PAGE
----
Mind-body medicine focuses on the connection between your mind and body and how your brain health affects your overall health. Meditation and yoga are some examples of mind-body therapies that are often used to improve brain health by reducing stress and anxiety, as well as promoting good health and well-being. In a world filled with uncertainties, practicing mind-body medicine is especially useful.
Read on as two physician experts at Emerson offer insights and tips to enrich your mind-body connection.
First up, James A. Street, PhD, MD, medical director of the Steinberg Wellness Center for Mind and Body at Emerson Hospital
How does stress impact my body?
Adverse consequences of chronic stress include insomnia, fatigue, impaired concentration, irritability, aggressive behavior, digestive issues, compulsive eating, and headaches. There is also a correlation between stress and an increased incidence of major medical problems, such as high blood pressure, heart disease, stroke, and cancer. Stress management is therefore a fundamental element of wellness.
What are some tips to manage stress in my life?
- Identify the specific causes of stress in your life and try to eliminate them or moderate their impact.
- Eat a healthy diet, drink enough water, and decrease your consumption of caffeine and alcohol.
- Exercise regularly. It is a natural and effective stress outlet, plus it increases levels of endorphins and other feel-good hormones.
- Be sure to get the seven to eight hours of sleep per night that most adults need for the recuperation of mind and body.
- Engage in relaxing activities like reading, listening to music, drinking a cup of herbal tea, walking in the woods, taking a hot bath, or practicing yoga or meditation.
- Most Importantly, find time to do the things you love.
Up next, Jennifer Nayor, MD, gastroenterologist with Concord Gastroenterology Associates
Is there a connection between the mind and the gut?
I believe there is a mind-gut connection. People feel stress in many different ways. For some, it is shoulder tension, and for others it is gastrointestinal symptoms, such as nausea, abdominal discomfort, or change in bowel habits. The medical community needs to learn more about the effects of stress on the GI tract, but people should be aware that this connection does indeed exist.
How can I tell if my symptoms are more than just stress?
If you are concerned, it is always a good idea to check in with your primary care doctor. They can offer medications to help with your symptoms and evaluate you for more concerning symptoms that suggest you need to see a specialist. When I see patients in the gastroenterology clinic, I consider further testing when I hear red flag signs, including rectal bleeding, food or liquids getting stuck when you swallow, or a family history of colon cancer and/or inflammatory bowel disease.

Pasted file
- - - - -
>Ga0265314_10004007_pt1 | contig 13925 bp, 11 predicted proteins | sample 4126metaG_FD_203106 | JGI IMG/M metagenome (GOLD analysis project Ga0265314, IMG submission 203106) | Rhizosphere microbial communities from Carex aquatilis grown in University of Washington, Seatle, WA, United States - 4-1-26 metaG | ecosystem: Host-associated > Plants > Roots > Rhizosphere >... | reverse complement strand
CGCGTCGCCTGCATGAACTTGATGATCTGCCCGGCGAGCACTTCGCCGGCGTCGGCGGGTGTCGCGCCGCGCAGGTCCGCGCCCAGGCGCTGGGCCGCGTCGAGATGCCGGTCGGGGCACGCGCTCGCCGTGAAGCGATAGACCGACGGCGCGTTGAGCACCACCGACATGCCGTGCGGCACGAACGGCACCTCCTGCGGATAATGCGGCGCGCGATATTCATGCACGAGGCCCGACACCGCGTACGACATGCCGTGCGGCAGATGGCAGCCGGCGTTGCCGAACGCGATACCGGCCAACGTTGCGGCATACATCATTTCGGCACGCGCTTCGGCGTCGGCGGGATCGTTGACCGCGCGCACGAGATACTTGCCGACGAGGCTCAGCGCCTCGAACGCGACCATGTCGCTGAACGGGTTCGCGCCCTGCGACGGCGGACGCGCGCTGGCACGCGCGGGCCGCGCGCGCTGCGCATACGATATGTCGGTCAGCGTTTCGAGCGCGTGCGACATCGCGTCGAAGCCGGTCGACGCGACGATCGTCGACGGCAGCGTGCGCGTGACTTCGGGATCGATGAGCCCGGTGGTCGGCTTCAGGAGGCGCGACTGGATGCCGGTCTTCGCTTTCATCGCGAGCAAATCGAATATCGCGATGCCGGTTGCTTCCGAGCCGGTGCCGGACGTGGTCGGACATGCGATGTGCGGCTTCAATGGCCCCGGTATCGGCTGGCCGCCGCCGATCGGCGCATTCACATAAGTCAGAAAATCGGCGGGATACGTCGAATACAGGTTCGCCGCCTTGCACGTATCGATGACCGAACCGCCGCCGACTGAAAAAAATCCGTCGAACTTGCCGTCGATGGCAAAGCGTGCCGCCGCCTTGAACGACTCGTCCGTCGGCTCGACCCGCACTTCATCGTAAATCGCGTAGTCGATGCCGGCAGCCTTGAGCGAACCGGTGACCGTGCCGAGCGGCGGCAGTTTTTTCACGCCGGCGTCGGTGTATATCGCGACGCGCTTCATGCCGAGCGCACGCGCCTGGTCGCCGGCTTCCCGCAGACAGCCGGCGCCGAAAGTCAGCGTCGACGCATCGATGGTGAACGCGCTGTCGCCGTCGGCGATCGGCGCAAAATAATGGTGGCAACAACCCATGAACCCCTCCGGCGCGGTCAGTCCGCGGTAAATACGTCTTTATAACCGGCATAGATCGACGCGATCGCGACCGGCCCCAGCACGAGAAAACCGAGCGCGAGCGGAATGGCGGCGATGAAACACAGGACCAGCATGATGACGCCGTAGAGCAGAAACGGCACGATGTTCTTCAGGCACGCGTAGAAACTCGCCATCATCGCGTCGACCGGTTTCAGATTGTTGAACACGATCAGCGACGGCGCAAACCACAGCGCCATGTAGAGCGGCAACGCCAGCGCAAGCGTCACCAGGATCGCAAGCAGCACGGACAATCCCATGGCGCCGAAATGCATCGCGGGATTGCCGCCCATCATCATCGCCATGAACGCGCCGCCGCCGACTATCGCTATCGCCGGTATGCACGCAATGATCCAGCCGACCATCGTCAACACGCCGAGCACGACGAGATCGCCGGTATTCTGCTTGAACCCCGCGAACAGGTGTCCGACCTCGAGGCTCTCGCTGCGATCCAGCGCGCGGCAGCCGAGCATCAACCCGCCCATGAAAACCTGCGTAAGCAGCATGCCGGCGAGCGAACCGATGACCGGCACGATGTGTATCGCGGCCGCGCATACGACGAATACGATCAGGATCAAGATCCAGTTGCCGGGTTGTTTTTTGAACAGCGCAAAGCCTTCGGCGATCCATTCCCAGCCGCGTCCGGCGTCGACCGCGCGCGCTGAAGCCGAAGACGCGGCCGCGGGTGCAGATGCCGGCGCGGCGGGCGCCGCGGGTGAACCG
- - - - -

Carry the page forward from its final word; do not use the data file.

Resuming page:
What are your best tips to keep your gut healthy?
Eat a well-balanced, high-fiber diet with plenty of fresh fruits and vegetables. Exercise is also essential. The intestines are a muscle, so regular exercise improves gut motility and bowel movement regularity. If you have concerns about your gut health, talk with your primary care provider or call Concord Gastroenterology at 978-287-3835.
Health Works Here Podcast: Colonoscopy Screenings
Jennifer Nayor, MD, discusses the prevalence of colon cancer, why screening is so important, and tips for helping patients prepare for their colonoscopy.
Stress Reducing Meditation Tips
Practicing meditation regularly may help your body cope better with stress. When you are under stress, your body speeds up your heart and breathing rate, narrowing blood vessels and tightening muscles. Meditating dampens that flight-or-fight response and promotes an alternate relaxation response, slowing down the heart and breathing rate, and improving blood flow.
Meditating can also help with anxiety and depression, and improve your mood. There are many ways to meditate. You can sit, lie down, or even walk while practicing meditation. Here are some tips to help you start:
- Practice in a quiet place with as few distractions as possible for 10 to 20 minutes, once or twice daily.
- Make yourself comfortable.
- Find something positive you can focus on — a word or phrase, your breath, or a visual object.
- Keep bringing your attention back to your focus point when you notice you have become distracted by thoughts, emotions, sounds, or other things in your environment
Stress Management Classes
Do you need help managing stress and developing a healthy lifestyle? You are not alone. Classes at Emerson’s Steinberg Wellness Center plan to reopen in September 2020 after suspension due to the COVID-19 pandemic. For the latest information, visit emersonwellness.org